Here's what you need to know about how to store soybeans
Soybeans are the perfect item to have on-hand in the kitchen for anyone who appreciates healthy foods that have multiple uses.
When it comes to health benefits, soy is hard to beat. Soybeans are highly regarded for being high in natural, plant-based protein, plus there are many other reasons to include more soy in any person’s diet.
What’s more, soybeans are versatile, too. There is so much to create using soybeans that it’s easy to change things up and experiment - all from right at home. Soybeans can be used to make delicious soy milk and tofu that carry with them many of the same healthy eating advantages of the beans.
However, to unlock these health benefits, you need to understand how to store soybeans safely so that they do not decrease in quality or spoil.
Why you should eat more soy
Soy comes with many nutritional advantages when compared to what it typically replaces in a person’s diet. Its plant-based proteins receive the most attention because this protein source is much healthier for your heart than other forms of protein, such as those found in meat, because they don’t come with all of the dietary downsides of meat.
Where soy really shines, though, is what your body receives in addition to all that protein. In a soy serving, you’ll get fiber that helps with digestive system function and cardiovascular health; iron, which promotes blood flow, immune system strength and energy storage; and B vitamins that help improve metabolism, energy production, nervous system function and skin health.
As with any food, though, soybeans must be properly handled in order for all these health benefits to be enjoyed.
How to store dried soybeans
Most soybeans consumers purchase will be dried. This is the case for our popular Laura® Soybeans. These beans are very easy to keep on hand for a lengthy amount of time.
While fresh soybeans can be stored in a refrigerator for over a week, dried soybeans can be easily stored for well over a year after the date they are purchased. If storage conditions are right, then some dried soybeans can last even longer, about 2 to 3 years even at room temperature. By that time, though, you may notice a decrease in the overall quality of the beans.
This is why it’s wise to make sure your soybeans are used up by the “best by” or “use by” dates found on the containers they came in at the time of purchase. After that date passes, the beans’ texture, color and flavor may begin to change.
For most climates, it is perfectly acceptable to store soybeans as you would any other type of grain. Ideally, you should find a cool, dry and dark place to keep them. They should also be kept in an air-tight container.
Resealable plastic freezer bags are good solutions for storing soybeans.
Where not to store soybeans
For dried soybeans, there are few factors to keep in mind if you want them to last as long as they should.
First, consider that moisture and insects are likely the biggest threat to your beans. So, keep them somewhere neither of these issues could become problems. That should rule out a damp basement or garage.
Keep the beans away from moisture and anywhere they may be exposed to insects. Don’t place the beans out on the counter, or anywhere else that could be exposed to sunlight.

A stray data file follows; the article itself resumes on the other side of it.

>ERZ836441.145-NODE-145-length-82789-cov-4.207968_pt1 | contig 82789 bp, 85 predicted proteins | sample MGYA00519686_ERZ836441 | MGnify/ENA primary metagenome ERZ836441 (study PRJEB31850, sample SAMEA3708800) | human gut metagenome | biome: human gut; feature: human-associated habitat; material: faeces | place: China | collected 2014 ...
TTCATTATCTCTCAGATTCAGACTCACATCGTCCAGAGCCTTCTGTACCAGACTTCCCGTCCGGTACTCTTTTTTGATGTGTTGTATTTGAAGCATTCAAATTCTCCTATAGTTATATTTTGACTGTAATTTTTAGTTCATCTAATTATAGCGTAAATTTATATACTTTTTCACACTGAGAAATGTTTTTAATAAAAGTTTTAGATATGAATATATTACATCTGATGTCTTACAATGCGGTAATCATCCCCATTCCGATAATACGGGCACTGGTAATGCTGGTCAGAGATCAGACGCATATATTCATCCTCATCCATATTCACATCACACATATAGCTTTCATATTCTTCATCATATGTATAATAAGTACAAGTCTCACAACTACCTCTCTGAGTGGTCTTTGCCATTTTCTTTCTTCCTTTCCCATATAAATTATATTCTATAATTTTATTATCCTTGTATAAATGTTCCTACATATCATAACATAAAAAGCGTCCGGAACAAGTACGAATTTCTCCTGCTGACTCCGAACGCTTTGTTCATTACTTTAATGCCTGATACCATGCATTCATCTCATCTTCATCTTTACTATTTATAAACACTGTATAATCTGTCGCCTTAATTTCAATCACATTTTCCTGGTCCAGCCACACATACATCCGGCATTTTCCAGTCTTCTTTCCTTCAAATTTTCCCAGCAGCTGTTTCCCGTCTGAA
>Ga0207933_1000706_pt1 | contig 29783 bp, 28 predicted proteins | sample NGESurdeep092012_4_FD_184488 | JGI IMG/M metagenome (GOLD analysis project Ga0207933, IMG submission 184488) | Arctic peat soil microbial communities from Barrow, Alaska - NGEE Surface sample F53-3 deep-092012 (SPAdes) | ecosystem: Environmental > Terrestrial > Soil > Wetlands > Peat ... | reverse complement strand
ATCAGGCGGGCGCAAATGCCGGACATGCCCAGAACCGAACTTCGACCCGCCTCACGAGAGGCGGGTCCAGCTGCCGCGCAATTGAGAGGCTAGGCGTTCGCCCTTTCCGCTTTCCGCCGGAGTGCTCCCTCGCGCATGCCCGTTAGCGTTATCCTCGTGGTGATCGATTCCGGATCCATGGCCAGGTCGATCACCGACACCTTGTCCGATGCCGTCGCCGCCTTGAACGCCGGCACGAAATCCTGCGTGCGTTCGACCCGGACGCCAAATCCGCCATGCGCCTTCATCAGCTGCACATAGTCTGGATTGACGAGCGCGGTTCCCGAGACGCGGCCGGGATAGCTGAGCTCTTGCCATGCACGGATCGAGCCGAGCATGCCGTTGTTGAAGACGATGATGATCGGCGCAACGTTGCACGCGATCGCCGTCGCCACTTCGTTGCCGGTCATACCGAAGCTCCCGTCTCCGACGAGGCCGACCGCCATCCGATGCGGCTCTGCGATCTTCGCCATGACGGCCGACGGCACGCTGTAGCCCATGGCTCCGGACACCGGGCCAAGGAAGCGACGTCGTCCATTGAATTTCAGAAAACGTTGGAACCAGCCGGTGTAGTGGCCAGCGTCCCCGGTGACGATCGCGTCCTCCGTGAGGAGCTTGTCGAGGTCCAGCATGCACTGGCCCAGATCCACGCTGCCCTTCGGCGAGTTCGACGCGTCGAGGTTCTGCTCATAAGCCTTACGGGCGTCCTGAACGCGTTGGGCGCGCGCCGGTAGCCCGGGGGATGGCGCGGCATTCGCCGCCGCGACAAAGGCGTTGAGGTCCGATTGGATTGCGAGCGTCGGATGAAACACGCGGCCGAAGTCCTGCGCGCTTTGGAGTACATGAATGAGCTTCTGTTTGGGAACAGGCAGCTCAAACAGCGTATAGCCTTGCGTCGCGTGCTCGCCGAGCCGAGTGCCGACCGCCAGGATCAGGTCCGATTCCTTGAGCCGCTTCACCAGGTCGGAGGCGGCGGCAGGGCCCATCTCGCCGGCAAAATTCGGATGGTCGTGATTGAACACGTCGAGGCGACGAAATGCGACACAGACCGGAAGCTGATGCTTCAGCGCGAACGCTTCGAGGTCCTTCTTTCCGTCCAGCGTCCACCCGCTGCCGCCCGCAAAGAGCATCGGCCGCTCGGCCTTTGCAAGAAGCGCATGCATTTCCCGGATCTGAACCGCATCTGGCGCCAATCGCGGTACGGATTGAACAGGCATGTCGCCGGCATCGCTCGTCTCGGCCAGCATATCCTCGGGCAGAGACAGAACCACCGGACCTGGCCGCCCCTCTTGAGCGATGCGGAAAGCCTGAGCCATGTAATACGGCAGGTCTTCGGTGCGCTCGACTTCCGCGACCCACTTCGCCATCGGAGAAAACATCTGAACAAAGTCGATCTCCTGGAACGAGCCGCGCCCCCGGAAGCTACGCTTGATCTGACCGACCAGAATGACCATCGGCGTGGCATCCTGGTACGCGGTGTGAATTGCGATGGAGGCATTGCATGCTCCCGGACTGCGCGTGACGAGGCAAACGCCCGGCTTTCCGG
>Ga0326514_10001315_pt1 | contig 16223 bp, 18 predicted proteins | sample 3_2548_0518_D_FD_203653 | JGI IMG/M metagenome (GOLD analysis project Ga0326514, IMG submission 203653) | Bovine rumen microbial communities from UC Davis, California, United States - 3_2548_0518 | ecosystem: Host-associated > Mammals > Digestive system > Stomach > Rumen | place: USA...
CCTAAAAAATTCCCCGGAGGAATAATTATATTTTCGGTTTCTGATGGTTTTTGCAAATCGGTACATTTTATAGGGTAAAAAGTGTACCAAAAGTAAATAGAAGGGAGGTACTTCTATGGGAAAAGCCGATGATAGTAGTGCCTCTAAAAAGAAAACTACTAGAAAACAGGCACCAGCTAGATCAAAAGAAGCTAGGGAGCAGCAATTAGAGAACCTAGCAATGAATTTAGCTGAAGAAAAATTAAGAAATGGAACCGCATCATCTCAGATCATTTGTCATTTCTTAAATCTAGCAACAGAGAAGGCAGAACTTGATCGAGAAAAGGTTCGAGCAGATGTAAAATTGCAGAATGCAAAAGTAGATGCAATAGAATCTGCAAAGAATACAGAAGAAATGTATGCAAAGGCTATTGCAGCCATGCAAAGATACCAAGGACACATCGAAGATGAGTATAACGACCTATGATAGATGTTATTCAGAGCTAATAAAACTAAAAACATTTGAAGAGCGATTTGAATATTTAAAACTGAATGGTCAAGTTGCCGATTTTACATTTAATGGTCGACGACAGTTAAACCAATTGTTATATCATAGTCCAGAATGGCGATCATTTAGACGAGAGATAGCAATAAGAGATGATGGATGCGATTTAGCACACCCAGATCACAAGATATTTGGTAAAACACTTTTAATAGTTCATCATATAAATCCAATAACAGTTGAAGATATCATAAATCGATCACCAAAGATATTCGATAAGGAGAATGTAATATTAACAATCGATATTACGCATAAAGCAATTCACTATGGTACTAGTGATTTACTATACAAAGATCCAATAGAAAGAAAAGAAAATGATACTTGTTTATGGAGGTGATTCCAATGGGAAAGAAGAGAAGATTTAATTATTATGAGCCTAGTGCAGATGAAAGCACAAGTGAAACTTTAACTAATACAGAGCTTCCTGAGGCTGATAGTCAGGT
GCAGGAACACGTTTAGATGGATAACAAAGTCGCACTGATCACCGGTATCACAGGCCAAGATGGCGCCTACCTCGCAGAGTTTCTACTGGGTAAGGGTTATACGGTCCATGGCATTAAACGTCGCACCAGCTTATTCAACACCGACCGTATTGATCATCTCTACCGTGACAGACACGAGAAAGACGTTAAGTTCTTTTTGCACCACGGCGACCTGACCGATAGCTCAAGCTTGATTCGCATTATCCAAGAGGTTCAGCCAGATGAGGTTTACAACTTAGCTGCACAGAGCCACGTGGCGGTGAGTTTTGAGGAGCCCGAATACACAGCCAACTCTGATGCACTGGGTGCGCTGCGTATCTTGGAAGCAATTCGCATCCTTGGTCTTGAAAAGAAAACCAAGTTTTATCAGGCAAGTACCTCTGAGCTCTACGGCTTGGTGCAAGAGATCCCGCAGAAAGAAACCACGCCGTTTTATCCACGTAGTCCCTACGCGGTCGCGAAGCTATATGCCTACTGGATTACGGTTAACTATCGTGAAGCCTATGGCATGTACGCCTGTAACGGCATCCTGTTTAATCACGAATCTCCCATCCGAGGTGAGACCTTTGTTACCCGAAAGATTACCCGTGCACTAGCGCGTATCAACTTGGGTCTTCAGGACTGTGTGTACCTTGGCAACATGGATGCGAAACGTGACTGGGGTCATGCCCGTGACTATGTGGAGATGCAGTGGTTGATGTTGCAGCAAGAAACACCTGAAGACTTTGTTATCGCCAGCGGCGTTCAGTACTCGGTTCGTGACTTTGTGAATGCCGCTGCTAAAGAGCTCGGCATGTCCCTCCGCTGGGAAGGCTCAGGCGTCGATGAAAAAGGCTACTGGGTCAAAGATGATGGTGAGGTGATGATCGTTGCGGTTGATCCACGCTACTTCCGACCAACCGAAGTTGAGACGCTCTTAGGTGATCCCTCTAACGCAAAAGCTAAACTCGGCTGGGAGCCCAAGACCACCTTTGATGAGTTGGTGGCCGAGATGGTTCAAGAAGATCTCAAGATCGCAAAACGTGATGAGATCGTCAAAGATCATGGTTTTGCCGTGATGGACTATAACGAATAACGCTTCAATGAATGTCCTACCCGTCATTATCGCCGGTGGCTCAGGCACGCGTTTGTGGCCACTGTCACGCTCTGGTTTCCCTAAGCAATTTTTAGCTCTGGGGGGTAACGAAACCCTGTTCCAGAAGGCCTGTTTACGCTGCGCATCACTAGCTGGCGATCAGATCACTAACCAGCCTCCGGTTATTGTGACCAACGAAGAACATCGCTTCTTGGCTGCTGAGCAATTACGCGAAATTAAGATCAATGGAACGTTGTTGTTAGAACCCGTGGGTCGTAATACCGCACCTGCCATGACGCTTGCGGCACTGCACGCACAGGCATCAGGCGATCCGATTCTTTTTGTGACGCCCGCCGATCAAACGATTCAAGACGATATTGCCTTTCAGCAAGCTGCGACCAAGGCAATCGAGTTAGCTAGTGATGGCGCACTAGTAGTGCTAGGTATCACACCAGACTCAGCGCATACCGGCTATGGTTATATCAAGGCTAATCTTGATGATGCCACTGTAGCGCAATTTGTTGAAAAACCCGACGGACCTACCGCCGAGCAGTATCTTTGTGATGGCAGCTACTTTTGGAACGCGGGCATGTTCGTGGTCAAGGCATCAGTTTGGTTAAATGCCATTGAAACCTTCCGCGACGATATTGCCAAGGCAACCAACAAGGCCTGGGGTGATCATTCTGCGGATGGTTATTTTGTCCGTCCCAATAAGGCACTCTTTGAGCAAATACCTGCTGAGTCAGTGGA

It is normally not necessary to place dried soybeans in the refrigerator.
Cooked soybeans can be stored in the freezer
Cooked soybeans can be great additions for stews, soups and other similar dishes. They can’t be left long without adding to a recipe, but they don’t have to be eaten quickly, either.
In the fridge, cooked soybeans can be kept in an airtight container for about three days.
Once you have gotten your use out of them for now, boiled soybeans can be separated from the cooking liquid. Both the beans can then be frozen and reused as needed. The beans can be placed in a freezer bag, while the liquid may require a sturdier container.
Fresh soybeans can also be frozen
Fresh soybeans or green edamame should be treated like any other fresh vegetable produce that you have. If you get your hands on fresh soybeans or edamame, then these also can be easily stored in the freezer for later consumption.
Simply rinse the beans, boil water in a large pot with a little bit of salt and add the beans. They will need to boil for about two to three minutes. After that, strain the beans and rinse them in cold water.
From there, they are ready to be frozen in a bag or jar.
How to tell if soybeans are spoiled
Soybeans that are spoiled or have gone bad have a few telltale signs. The primary sign is an odor that seems off. Appearance can also be a good indicator of when beans have started to go bad.
If there is mold or insects found in or near the container, then it’s time to throw away the beans - and probably evaluate where you are keeping them while in storage.
Natto beans need more care
Natto style soybeans, which are used for sprouting, require a little more care and consideration when they are being stored.
If it’s summer, or if warmer temperatures are consistent any other time of year, you may want to think about placing natto soybeans in the refrigerator. This can help maintain the germination rate that helps with sprouting.
Why try Laura® Soybeans
Laura® Soybeans have been produced in Iowa since 1987. But our family farming history reaches back even further.
In fact, the Chambers family has maintained a farming tradition that has lasted more than 100 years. All of our products are grown, harvested, processed and packaged on the same fifth-generation farm where it all began.
To put it simply, when you purchase our soybeans, you can trust that you are receiving quality, non-GMO, vegan-endorsed beans - all home grown from here in Iowa. Our beans are bred specifically to make the most delicious soy milk, tofu and other soy foods.
Place your order today to start cooking with the tastiest soybeans around.